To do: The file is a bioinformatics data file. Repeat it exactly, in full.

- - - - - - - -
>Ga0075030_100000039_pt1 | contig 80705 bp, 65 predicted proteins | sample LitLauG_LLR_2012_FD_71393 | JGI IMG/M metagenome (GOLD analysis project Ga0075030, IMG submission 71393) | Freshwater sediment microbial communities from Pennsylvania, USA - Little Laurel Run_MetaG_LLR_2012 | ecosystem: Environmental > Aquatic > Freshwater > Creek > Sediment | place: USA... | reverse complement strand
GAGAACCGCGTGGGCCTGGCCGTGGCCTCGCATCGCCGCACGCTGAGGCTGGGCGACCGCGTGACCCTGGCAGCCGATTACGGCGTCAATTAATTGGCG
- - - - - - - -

>Ga0075030_100000039_pt1 | contig 80705 bp, 65 predicted proteins | sample LitLauG_LLR_2012_FD_71393 | JGI IMG/M metagenome (GOLD analysis project Ga0075030, IMG submission 71393) | Freshwater sediment microbial communities from Pennsylvania, USA - Little Laurel Run_MetaG_LLR_2012 | ecosystem: Environmental > Aquatic > Freshwater > Creek > Sediment | place: USA... | reverse complement strand
GAGAACCGCGTGGGCCTGGCCGTGGCCTCGCATCGCCGCACGCTGAGGCTGGGCGACCGCGTGACCCTGGCAGCCGATTACGGCGTCAATTAATTGGCG